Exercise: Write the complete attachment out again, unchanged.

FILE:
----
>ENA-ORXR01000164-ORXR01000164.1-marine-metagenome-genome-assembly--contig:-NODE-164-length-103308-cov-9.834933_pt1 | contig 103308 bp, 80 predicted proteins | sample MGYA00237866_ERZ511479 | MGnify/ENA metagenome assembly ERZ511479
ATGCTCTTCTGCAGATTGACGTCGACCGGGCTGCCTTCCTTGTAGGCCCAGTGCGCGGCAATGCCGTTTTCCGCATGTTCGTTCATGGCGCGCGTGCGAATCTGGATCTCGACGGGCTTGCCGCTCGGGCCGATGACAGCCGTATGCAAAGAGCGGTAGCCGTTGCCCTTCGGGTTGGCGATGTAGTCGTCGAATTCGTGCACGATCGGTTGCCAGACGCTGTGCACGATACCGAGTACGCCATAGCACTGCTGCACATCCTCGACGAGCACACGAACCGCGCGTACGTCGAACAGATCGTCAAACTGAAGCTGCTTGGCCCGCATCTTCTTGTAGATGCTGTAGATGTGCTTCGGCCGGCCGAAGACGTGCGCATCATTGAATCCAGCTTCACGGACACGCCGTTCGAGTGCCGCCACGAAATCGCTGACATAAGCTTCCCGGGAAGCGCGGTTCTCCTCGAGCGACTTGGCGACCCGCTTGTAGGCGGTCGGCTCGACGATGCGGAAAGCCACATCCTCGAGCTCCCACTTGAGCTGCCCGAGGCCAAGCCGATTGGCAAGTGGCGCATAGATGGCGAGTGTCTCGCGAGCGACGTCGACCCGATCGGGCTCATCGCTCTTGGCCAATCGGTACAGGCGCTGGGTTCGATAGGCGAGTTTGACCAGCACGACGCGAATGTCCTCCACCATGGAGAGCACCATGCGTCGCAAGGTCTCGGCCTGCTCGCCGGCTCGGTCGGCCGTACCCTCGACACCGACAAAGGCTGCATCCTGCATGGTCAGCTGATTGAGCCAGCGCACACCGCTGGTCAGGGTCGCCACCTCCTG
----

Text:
>ENA-ORXR01000164-ORXR01000164.1-marine-metagenome-genome-assembly--contig:-NODE-164-length-103308-cov-9.834933_pt1 | contig 103308 bp, 80 predicted proteins | sample MGYA00237866_ERZ511479 | MGnify/ENA metagenome assembly ERZ511479
ATGCTCTTCTGCAGATTGACGTCGACCGGGCTGCCTTCCTTGTAGGCCCAGTGCGCGGCAATGCCGTTTTCCGCATGTTCGTTCATGGCGCGCGTGCGAATCTGGATCTCGACGGGCTTGCCGCTCGGGCCGATGACAGCCGTATGCAAAGAGCGGTAGCCGTTGCCCTTCGGGTTGGCGATGTAGTCGTCGAATTCGTGCACGATCGGTTGCCAGACGCTGTGCACGATACCGAGTACGCCATAGCACTGCTGCACATCCTCGACGAGCACACGAACCGCGCGTACGTCGAACAGATCGTCAAACTGAAGCTGCTTGGCCCGCATCTTCTTGTAGATGCTGTAGATGTGCTTCGGCCGGCCGAAGACGTGCGCATCATTGAATCCAGCTTCACGGACACGCCGTTCGAGTGCCGCCACGAAATCGCTGACATAAGCTTCCCGGGAAGCGCGGTTCTCCTCGAGCGACTTGGCGACCCGCTTGTAGGCGGTCGGCTCGACGATGCGGAAAGCCACATCCTCGAGCTCCCACTTGAGCTGCCCGAGGCCAAGCCGATTGGCAAGTGGCGCATAGATGGCGAGTGTCTCGCGAGCGACGTCGACCCGATCGGGCTCATCGCTCTTGGCCAATCGGTACAGGCGCTGGGTTCGATAGGCGAGTTTGACCAGCACGACGCGAATGTCCTCCACCATGGAGAGCACCATGCGTCGCAAGGTCTCGGCCTGCTCGCCGGCTCGGTCGGCCGTACCCTCGACACCGACAAAGGCTGCATCCTGCATGGTCAGCTGATTGAGCCAGCGCACACCGCTGGTCAGGGTCGCCACCTCCTG